The Art of Listening
Neophyte listeners of classical music tell us they often experience a sense of bewilderment over what they should be listening for in serious art music. Let’s look at some ways to begin to approach this most elusive of the performance arts.
In an earlier blog post, “Live Performance,” I explained a bit about my artistic process in learning a new piece of music. First off, you need to understand that music is not contained in a printed score. Music is made in a moment, in a place; an island in time and space.
As musicians, Paul and I are deeply honored by your presence in our concert hall. This tells us that you’ve decided to trust us to guide you on a journey of sorts. It’s a big responsibility. For the most part, you don’t know where this journey may lead. You may not even understand why you suddenly find yourself embarking on such a journey. It’s our mission to join with you as together we transcend the mundane. The starting point of this journey will be the bare-bones communication of a printed score through which the composer has attempted to capture certain intangibles of human experience.
Some pieces are “about” something; they have a theme that offers an entry point for the listener. Some don’t supply such a sign post. Either way, we, as artists, and you, as listeners, each bring our own experiences and our own selves into the music, together creating something altogether new each time.
The art of listening can be distilled down to the simplicity of this: openness. Regardless of my and Paul’s detailed knowledge of the musical score in front of us, we each revel in having a new experience of the music with every performance. We never know quite what to expect from the music, and here’s the key: Neither should you.
That bears repeating. Just as in life, in classical music, we should never know what to expect. We human beings are in a constant state of flux. We find ourselves in varying degrees of harmony or disharmony with the world around us. Who we are and how we are, in any given moment, is going to inform how we experience the music we are hearing. Focused, attentive listening, without expectation, offers a unique opportunity for us to become, for just 90 minutes in the concert hall, a real human being instead of a human doing. When it comes right down to it, listening and experiencing live classical music in the gestalt of time and space binds us together as a community, and enhances our common human experience. It’s sort of like meditating in a group.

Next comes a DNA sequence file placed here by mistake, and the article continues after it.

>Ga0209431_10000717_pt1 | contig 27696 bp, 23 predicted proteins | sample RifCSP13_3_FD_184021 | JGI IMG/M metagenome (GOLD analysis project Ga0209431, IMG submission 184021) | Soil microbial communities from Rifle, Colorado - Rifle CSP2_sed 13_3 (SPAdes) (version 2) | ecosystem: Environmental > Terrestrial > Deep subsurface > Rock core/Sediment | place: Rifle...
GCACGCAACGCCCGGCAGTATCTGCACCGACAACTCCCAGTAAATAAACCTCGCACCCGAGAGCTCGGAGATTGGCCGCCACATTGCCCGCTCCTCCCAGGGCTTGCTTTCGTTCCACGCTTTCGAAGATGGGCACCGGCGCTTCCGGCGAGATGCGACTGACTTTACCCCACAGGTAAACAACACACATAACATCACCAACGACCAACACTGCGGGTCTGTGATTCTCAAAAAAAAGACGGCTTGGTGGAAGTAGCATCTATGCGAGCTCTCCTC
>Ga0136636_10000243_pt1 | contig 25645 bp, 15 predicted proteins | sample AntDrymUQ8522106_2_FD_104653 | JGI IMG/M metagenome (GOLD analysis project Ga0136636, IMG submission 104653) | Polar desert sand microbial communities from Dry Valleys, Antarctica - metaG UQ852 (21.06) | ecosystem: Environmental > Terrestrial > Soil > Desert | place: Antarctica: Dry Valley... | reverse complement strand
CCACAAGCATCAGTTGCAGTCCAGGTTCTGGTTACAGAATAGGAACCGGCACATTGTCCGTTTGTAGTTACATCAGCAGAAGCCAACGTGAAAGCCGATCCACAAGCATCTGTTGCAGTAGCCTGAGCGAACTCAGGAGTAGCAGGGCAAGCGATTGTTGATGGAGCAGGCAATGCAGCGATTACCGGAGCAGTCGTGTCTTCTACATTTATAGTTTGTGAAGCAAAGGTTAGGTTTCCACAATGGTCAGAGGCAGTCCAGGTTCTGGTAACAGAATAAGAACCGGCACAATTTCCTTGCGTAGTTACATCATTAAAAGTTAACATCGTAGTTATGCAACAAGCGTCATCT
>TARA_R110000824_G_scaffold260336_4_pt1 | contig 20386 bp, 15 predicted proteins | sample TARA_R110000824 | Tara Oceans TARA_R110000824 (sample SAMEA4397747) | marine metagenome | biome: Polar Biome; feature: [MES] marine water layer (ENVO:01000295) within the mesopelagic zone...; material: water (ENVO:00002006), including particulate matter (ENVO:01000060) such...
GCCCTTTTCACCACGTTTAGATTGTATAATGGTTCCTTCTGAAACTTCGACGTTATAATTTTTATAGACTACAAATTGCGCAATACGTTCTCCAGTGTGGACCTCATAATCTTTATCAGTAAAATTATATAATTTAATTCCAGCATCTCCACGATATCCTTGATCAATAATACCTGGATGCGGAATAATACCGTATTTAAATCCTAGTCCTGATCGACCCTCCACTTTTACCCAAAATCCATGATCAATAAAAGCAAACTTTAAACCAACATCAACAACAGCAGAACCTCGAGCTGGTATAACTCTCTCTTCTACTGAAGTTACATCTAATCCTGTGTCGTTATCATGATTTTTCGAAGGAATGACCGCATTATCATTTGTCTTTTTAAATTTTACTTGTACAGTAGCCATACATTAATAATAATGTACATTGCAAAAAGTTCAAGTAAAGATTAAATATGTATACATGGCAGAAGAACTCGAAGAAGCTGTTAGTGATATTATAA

We urge you to become a listening artist! Bring your ears to the concert hall, and open your mind and heart to partake in the nourishment of your whole self. Permit the sound to suffuse your soul to its deepest levels. Simply put, there’s no right or wrong of ‘what or how’ when we speak of listening to classical music. At the core of it, there’s only our common experience as human beings. Bring yourself to the conversation. It’s a three-way; between the composer, the artists, and the listener. We need you to make this special thing we call music. After all, if great music is performed by passionate artists, but no one is there to hear it, has any music been made at all?